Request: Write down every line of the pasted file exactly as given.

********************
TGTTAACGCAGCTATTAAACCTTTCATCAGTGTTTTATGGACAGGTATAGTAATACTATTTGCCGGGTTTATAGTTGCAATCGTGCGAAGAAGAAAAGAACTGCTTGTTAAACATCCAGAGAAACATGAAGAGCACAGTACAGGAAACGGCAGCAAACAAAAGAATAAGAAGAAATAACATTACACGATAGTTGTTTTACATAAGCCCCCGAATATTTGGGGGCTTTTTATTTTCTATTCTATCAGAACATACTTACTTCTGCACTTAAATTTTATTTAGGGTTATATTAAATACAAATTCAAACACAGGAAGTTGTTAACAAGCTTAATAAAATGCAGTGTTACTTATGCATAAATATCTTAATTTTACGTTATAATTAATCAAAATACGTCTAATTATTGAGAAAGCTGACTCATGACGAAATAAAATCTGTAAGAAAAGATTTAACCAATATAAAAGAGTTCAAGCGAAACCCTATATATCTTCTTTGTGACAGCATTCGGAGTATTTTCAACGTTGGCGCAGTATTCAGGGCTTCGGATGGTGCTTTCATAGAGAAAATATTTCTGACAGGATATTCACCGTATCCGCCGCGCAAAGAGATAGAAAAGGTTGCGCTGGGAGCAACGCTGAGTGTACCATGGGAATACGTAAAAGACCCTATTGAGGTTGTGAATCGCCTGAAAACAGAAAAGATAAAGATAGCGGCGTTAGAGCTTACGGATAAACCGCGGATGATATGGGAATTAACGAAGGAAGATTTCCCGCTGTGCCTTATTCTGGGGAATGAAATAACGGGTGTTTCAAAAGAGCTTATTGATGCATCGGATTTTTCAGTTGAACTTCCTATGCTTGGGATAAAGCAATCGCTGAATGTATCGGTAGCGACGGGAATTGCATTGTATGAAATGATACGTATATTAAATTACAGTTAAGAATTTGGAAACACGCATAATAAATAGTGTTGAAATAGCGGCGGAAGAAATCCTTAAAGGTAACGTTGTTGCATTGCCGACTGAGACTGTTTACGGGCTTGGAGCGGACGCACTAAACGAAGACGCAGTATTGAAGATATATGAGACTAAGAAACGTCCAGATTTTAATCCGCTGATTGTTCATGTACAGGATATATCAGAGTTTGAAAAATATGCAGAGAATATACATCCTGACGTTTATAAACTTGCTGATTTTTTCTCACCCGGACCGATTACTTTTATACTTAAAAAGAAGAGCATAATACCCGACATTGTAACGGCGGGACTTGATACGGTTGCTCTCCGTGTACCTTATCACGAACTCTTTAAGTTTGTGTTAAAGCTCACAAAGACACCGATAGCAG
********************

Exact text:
TGTTAACGCAGCTATTAAACCTTTCATCAGTGTTTTATGGACAGGTATAGTAATACTATTTGCCGGGTTTATAGTTGCAATCGTGCGAAGAAGAAAAGAACTGCTTGTTAAACATCCAGAGAAACATGAAGAGCACAGTACAGGAAACGGCAGCAAACAAAAGAATAAGAAGAAATAACATTACACGATAGTTGTTTTACATAAGCCCCCGAATATTTGGGGGCTTTTTATTTTCTATTCTATCAGAACATACTTACTTCTGCACTTAAATTTTATTTAGGGTTATATTAAATACAAATTCAAACACAGGAAGTTGTTAACAAGCTTAATAAAATGCAGTGTTACTTATGCATAAATATCTTAATTTTACGTTATAATTAATCAAAATACGTCTAATTATTGAGAAAGCTGACTCATGACGAAATAAAATCTGTAAGAAAAGATTTAACCAATATAAAAGAGTTCAAGCGAAACCCTATATATCTTCTTTGTGACAGCATTCGGAGTATTTTCAACGTTGGCGCAGTATTCAGGGCTTCGGATGGTGCTTTCATAGAGAAAATATTTCTGACAGGATATTCACCGTATCCGCCGCGCAAAGAGATAGAAAAGGTTGCGCTGGGAGCAACGCTGAGTGTACCATGGGAATACGTAAAAGACCCTATTGAGGTTGTGAATCGCCTGAAAACAGAAAAGATAAAGATAGCGGCGTTAGAGCTTACGGATAAACCGCGGATGATATGGGAATTAACGAAGGAAGATTTCCCGCTGTGCCTTATTCTGGGGAATGAAATAACGGGTGTTTCAAAAGAGCTTATTGATGCATCGGATTTTTCAGTTGAACTTCCTATGCTTGGGATAAAGCAATCGCTGAATGTATCGGTAGCGACGGGAATTGCATTGTATGAAATGATACGTATATTAAATTACAGTTAAGAATTTGGAAACACGCATAATAAATAGTGTTGAAATAGCGGCGGAAGAAATCCTTAAAGGTAACGTTGTTGCATTGCCGACTGAGACTGTTTACGGGCTTGGAGCGGACGCACTAAACGAAGACGCAGTATTGAAGATATATGAGACTAAGAAACGTCCAGATTTTAATCCGCTGATTGTTCATGTACAGGATATATCAGAGTTTGAAAAATATGCAGAGAATATACATCCTGACGTTTATAAACTTGCTGATTTTTTCTCACCCGGACCGATTACTTTTATACTTAAAAAGAAGAGCATAATACCCGACATTGTAACGGCGGGACTTGATACGGTTGCTCTCCGTGTACCTTATCACGAACTCTTTAAGTTTGTGTTAAAGCTCACAAAGACACCGATAGCAG